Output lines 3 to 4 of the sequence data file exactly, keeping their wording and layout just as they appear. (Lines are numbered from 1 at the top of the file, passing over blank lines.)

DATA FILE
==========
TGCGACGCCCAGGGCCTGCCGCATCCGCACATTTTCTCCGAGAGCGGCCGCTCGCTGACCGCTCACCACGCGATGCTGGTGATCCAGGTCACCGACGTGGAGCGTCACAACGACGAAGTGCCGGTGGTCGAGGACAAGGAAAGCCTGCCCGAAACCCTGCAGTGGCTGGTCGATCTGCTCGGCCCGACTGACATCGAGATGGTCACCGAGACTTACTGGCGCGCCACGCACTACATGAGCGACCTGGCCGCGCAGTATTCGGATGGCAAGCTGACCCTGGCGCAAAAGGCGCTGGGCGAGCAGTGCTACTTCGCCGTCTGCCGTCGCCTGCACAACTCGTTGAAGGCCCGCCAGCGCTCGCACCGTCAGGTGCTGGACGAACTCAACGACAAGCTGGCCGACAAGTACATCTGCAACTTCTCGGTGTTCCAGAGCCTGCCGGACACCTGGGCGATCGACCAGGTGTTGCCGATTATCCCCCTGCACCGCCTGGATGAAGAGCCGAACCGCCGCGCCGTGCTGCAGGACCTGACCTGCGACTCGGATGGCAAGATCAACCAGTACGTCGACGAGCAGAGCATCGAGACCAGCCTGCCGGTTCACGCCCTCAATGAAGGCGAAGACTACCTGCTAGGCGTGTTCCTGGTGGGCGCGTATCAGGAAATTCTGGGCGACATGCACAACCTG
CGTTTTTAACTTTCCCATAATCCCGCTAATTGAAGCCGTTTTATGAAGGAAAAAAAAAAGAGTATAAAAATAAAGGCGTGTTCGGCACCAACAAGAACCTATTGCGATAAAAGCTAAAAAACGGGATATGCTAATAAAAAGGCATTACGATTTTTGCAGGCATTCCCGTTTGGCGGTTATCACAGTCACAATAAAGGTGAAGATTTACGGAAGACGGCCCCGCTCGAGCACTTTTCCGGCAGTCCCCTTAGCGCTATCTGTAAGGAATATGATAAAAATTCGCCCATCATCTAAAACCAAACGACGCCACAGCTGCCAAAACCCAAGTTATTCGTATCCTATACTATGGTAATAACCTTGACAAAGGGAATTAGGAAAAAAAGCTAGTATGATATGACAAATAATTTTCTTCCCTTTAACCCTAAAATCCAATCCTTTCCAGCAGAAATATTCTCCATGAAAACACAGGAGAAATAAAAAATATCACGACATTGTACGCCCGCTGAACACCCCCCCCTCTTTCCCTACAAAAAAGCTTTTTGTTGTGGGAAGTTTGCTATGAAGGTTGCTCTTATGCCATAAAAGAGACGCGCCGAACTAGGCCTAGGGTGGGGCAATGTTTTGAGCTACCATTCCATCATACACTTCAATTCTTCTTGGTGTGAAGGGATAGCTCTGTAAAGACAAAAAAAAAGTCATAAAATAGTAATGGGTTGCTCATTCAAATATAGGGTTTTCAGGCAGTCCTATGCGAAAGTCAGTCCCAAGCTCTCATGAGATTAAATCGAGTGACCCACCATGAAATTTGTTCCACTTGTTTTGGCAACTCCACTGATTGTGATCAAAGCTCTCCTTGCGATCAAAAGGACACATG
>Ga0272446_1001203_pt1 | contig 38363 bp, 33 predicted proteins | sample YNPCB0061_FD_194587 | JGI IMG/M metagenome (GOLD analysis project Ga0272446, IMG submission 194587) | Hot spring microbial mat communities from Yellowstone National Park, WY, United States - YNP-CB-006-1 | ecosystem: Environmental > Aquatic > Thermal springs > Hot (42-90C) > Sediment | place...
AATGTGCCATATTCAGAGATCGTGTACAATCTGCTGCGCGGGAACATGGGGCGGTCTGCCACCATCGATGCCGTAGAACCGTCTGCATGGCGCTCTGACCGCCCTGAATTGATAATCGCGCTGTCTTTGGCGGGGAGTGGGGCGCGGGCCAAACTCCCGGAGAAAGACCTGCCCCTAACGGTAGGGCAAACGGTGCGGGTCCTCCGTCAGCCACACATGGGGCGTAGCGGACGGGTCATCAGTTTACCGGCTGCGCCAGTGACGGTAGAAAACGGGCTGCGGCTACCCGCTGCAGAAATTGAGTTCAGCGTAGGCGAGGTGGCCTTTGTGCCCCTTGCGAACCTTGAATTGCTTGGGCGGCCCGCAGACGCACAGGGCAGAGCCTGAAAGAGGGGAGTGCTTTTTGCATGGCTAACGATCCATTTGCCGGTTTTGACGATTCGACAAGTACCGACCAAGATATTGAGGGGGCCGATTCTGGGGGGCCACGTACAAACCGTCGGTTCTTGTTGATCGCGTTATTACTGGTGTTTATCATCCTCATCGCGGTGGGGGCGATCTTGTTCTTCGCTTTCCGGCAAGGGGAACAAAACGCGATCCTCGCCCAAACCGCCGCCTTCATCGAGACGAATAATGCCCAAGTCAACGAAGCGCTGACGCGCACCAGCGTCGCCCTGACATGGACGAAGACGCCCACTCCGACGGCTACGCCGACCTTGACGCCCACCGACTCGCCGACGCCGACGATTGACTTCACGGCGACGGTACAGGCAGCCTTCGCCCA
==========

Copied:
>Ga0272446_1001203_pt1 | contig 38363 bp, 33 predicted proteins | sample YNPCB0061_FD_194587 | JGI IMG/M metagenome (GOLD analysis project Ga0272446, IMG submission 194587) | Hot spring microbial mat communities from Yellowstone National Park, WY, United States - YNP-CB-006-1 | ecosystem: Environmental > Aquatic > Thermal springs > Hot (42-90C) > Sediment | place...
AATGTGCCATATTCAGAGATCGTGTACAATCTGCTGCGCGGGAACATGGGGCGGTCTGCCACCATCGATGCCGTAGAACCGTCTGCATGGCGCTCTGACCGCCCTGAATTGATAATCGCGCTGTCTTTGGCGGGGAGTGGGGCGCGGGCCAAACTCCCGGAGAAAGACCTGCCCCTAACGGTAGGGCAAACGGTGCGGGTCCTCCGTCAGCCACACATGGGGCGTAGCGGACGGGTCATCAGTTTACCGGCTGCGCCAGTGACGGTAGAAAACGGGCTGCGGCTACCCGCTGCAGAAATTGAGTTCAGCGTAGGCGAGGTGGCCTTTGTGCCCCTTGCGAACCTTGAATTGCTTGGGCGGCCCGCAGACGCACAGGGCAGAGCCTGAAAGAGGGGAGTGCTTTTTGCATGGCTAACGATCCATTTGCCGGTTTTGACGATTCGACAAGTACCGACCAAGATATTGAGGGGGCCGATTCTGGGGGGCCACGTACAAACCGTCGGTTCTTGTTGATCGCGTTATTACTGGTGTTTATCATCCTCATCGCGGTGGGGGCGATCTTGTTCTTCGCTTTCCGGCAAGGGGAACAAAACGCGATCCTCGCCCAAACCGCCGCCTTCATCGAGACGAATAATGCCCAAGTCAACGAAGCGCTGACGCGCACCAGCGTCGCCCTGACATGGACGAAGACGCCCACTCCGACGGCTACGCCGACCTTGACGCCCACCGACTCGCCGACGCCGACGATTGACTTCACGGCGACGGTACAGGCAGCCTTCGCCCA